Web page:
A Mother Mourning A Child

Mourning: an expression of, or time of grieving that follows a loved one's death or other serious loss

I describe my miscarriage as the death of my first child because that is what it was to me and that is what I felt. 

I felt death

Following my miscarriage I expected that my time of mourning would end

When it didn't I was confused -I didn't understand why.

I was struggling so much to "get over it" and unfortunately I became deeply depressed at the start of my current pregnancy because of that. I wanted so badly to "move on," and when I didn't -I became disappointed in myself. 

I felt weak. 

I wasn't myself -I was a shell of who I truly am. Connecting to my second child was slow.

...I was scared to love my own child again. 

-That was how I coped...by shutting all emotional connection off to my baby and to others around me. 

A friend questioned me about my distant presence and I was embarrassed to admit I was still mourning my first child

Maybe it was her way of encouragement, but what I felt was judgement for still mourning

Maybe she didn't get it. 

Maybe -in fact, a lot of people don't get it

There were even those who shut me out because I was different now. 

Infertility and miscarriage changed me deeply, and starting over as a new person was different -and scary.  

It wasn't until exactly two weeks ago when something changed in me. 

After spending an afternoon calling different counselors and therapists and explaining my current emotional struggles, I received the same message "you haven't taken time to mourn your first child."

What did that mean? Had I not cried enough? Had I not been sad enough? 

Had I not loved them enough? 

Distraught, confused, and hopeless I asked myself, where do I go from here? and a calming presence came over me as the thought...

-You don't have to stop loving them...

-overtook me. 

That was the first time I'd ever had that thought. Something felt lighter -as if that was a message I had been waiting to hear

For so long, I thought mourning would put an end to my pain -I was waiting for a moment of relief from the sadness.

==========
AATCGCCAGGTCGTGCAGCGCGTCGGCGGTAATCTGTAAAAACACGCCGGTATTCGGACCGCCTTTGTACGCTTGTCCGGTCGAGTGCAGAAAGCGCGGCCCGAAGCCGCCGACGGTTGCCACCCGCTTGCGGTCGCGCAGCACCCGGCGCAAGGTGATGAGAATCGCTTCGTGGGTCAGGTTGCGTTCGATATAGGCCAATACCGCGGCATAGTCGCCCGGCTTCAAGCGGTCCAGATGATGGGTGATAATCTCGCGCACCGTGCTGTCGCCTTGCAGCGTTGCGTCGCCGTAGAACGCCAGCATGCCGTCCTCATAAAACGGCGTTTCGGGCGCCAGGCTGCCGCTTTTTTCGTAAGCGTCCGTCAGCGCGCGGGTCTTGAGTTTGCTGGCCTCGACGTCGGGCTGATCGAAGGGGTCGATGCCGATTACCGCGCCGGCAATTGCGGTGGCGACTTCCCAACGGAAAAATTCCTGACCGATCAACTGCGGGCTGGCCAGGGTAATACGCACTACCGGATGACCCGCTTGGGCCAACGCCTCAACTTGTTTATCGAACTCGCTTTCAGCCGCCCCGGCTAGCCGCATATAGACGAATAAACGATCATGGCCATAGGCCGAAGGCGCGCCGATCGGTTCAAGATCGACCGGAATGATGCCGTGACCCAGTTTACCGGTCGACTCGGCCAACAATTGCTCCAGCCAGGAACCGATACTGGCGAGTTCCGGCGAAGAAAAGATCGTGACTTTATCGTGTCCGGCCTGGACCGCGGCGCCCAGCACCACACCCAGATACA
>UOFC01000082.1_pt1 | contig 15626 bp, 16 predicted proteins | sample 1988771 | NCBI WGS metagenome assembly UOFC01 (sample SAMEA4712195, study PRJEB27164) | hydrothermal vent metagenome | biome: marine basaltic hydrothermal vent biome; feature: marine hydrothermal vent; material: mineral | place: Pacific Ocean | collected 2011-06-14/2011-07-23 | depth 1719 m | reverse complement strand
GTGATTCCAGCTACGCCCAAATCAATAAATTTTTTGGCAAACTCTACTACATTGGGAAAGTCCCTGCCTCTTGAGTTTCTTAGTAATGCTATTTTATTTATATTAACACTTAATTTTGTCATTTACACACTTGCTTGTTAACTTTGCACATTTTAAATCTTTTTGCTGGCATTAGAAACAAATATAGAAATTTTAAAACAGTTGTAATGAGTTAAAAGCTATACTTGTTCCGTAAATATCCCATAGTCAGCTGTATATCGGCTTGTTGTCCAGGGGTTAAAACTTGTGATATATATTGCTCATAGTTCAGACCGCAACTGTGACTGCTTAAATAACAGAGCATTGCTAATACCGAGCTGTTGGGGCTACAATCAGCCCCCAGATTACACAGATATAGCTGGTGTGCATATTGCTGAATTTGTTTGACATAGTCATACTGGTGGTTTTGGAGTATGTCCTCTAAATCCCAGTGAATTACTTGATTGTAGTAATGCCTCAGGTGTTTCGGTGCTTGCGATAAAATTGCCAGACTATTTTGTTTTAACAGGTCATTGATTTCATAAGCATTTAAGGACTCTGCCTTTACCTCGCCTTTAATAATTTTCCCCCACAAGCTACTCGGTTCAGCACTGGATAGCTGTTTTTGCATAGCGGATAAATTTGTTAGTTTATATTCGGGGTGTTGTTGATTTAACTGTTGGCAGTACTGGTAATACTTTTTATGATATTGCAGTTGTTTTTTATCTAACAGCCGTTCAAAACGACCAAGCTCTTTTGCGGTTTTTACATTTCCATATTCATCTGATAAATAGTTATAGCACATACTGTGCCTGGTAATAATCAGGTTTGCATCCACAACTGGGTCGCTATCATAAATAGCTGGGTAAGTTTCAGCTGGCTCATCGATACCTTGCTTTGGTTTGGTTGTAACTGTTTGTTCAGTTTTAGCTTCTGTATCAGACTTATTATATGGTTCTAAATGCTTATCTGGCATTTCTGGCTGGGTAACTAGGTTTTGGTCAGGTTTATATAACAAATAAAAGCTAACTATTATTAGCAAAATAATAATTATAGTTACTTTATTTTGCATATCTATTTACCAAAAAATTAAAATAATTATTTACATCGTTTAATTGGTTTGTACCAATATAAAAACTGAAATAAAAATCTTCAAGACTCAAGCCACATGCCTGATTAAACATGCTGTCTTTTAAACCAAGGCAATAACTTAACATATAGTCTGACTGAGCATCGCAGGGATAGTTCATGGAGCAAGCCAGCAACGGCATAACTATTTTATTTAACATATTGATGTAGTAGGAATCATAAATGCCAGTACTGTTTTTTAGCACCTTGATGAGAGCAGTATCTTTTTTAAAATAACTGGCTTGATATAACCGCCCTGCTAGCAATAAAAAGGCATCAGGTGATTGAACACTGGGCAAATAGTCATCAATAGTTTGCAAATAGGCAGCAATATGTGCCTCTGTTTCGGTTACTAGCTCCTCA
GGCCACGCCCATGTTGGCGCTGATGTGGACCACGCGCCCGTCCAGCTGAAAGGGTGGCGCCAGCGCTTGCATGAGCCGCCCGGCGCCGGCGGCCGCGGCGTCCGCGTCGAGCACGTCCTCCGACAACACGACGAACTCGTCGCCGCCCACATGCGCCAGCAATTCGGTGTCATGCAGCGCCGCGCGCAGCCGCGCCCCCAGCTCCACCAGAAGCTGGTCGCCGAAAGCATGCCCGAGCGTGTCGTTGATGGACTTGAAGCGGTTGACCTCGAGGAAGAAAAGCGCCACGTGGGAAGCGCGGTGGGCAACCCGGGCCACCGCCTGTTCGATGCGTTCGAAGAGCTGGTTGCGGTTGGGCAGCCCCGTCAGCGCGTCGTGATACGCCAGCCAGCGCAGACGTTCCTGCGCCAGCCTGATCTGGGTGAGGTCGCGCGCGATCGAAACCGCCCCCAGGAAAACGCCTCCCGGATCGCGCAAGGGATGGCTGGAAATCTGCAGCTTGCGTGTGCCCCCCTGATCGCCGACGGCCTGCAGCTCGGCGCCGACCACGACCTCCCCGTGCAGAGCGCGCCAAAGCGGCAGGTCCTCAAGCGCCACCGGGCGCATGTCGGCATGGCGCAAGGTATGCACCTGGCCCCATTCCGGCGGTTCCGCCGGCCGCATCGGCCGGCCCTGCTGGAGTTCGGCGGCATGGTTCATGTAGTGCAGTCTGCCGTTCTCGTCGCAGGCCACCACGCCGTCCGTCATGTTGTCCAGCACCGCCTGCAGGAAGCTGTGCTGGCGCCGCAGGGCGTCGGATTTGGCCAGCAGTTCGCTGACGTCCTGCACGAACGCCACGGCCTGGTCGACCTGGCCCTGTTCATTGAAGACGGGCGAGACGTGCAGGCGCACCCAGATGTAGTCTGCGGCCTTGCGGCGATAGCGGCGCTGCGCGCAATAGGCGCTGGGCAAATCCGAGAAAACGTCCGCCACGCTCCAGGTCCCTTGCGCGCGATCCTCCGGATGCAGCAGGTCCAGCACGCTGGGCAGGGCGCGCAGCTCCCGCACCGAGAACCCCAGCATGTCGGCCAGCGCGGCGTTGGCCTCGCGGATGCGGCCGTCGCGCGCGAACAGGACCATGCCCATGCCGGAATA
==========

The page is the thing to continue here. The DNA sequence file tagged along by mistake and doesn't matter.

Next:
But that moment came not in the form of an end to my suffering -there's no such thing, I will carry that with me forever -instead it came in the form of realizing that death does not end love though it may end life

Death does not end love though it may end life.

Finally, I felt peace.

A few weeks later I realized that the day I received that message closely surrounded my first child's due date -July 28, 2019.

Months after my miscarriage, the soul of my first child came to me in a dream and left me a message then too. They told me they were still with me. 

I believe that soul stayed with me to get me through the remainder of this year and perhaps gently said goodbye as they whispered that message in my ear. 

My days feel lighter. I finally feel fully dedicated and able to wholly love the child I carry now. 
  • To anyone who has lost a child, the end goal is not moving on, it's how to live with what happened.  
  • You may never reach a point where you feel over the trauma -that's okay. 
  • The feelings of trauma may never leave but remain open to love and connection
  • People may expect you to be over it already -that's okay. They haven't been through what you've been through
  • People may miss the version of you they remember. That version is forever changed and you never have to justify or explain that to anyone
  • You have permission to keep loving your child
  • Talk to those who listen without judgment. 
  • Seek support groups and/or professional help to work through your grief and trauma (links below).  

Helpful Links:
Coping With Loss
Pregnancy and Infant Loss
Coping With Grief and Loss
Infant Loss Organizations